How Cohorts Diminish COVID-19 Transmission and Mental Health Concerns: Lessons Learned from the Pandemic
This paper explores the benefits of cohorts on transmission of COVID-19 and student mental health by conducting a literature review and making a policy recommendation. Transmission of COVID-19 drew university administrators to implement changes to course delivery modes which often included sending students home and converting classes to online modality. While this addressed the high transmission, administrators were not yet aware of the significant negative mental health implications of isolation. An alternative transmission reduction method is cohorts, or smaller groups of students that continue to meet in person and foster connection among students. This literature review found from three different case studies that within COVID-19 cohorts, there was significantly reduced or no person-person transmission of the virus, and outside transmission was prevented from spreading within the cohorts. Since quarantine cohorts allow for social interaction despite periods of high transmission, they are also able to mitigate the severe negative mental health impacts felt from isolation. It is recommended that cohorts are implemented during periods of high transmission come a future virus.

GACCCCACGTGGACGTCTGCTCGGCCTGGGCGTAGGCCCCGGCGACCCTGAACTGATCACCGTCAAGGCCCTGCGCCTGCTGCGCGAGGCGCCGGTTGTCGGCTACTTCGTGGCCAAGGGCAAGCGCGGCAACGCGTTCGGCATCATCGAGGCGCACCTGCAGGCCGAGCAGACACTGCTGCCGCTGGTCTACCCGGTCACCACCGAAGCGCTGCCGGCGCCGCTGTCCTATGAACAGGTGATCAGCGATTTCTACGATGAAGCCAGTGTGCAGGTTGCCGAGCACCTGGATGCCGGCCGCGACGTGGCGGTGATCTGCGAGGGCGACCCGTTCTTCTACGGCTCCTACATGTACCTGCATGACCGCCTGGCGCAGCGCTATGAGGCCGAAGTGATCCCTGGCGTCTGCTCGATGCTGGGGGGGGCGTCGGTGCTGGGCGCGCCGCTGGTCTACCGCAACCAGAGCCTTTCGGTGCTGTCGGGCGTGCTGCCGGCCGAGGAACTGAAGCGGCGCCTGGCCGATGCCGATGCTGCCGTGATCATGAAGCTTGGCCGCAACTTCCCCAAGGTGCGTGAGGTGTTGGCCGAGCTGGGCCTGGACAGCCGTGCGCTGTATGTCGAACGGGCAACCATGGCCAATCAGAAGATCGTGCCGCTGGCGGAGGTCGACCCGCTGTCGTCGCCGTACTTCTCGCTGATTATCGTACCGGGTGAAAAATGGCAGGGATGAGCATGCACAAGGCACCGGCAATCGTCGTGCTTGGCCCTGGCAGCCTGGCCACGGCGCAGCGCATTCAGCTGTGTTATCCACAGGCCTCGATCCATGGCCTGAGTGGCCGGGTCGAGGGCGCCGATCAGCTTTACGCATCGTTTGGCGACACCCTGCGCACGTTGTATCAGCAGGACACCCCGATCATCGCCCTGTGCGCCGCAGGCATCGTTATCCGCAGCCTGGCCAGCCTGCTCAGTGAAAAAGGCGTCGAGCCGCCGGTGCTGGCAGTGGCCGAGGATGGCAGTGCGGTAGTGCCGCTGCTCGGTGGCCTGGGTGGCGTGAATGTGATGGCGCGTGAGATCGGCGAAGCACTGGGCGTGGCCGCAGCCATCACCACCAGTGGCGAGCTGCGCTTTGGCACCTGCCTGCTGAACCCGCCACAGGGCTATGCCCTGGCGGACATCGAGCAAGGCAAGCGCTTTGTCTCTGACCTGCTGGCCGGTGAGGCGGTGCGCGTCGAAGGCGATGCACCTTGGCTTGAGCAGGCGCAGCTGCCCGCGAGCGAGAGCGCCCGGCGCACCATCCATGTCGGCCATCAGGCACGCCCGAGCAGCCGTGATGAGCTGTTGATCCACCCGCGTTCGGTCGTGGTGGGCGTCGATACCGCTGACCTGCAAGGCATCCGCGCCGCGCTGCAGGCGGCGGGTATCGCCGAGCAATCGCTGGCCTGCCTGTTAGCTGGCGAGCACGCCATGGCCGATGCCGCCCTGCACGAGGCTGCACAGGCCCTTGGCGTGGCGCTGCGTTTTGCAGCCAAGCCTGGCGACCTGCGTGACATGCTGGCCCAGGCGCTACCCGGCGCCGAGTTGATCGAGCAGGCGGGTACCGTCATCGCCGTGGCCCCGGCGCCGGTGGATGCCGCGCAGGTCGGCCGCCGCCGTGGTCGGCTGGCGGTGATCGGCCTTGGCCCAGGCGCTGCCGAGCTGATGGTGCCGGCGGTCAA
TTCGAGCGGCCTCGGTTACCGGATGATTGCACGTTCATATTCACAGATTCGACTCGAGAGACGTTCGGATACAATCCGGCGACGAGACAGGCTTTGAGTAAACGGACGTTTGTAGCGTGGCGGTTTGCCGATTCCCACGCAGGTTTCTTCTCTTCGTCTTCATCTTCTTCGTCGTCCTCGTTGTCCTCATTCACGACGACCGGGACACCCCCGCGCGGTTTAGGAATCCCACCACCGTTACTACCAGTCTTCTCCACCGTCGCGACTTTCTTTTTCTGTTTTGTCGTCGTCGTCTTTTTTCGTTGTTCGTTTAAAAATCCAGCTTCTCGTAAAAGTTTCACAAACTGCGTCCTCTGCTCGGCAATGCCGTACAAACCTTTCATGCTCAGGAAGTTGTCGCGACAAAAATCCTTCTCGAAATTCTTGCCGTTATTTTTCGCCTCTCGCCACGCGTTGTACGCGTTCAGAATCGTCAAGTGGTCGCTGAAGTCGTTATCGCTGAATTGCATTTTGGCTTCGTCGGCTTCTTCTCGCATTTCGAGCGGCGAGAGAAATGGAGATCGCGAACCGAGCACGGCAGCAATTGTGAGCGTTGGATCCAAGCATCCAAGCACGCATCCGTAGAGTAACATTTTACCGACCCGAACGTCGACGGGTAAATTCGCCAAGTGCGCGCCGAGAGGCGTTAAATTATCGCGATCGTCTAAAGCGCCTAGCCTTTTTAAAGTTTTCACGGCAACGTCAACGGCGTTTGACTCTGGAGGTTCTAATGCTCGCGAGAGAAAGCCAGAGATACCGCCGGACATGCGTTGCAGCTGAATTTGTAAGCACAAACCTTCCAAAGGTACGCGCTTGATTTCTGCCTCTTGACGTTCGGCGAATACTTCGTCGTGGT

PublisherUniversity of Wyoming. Libraries
- Economics - ECON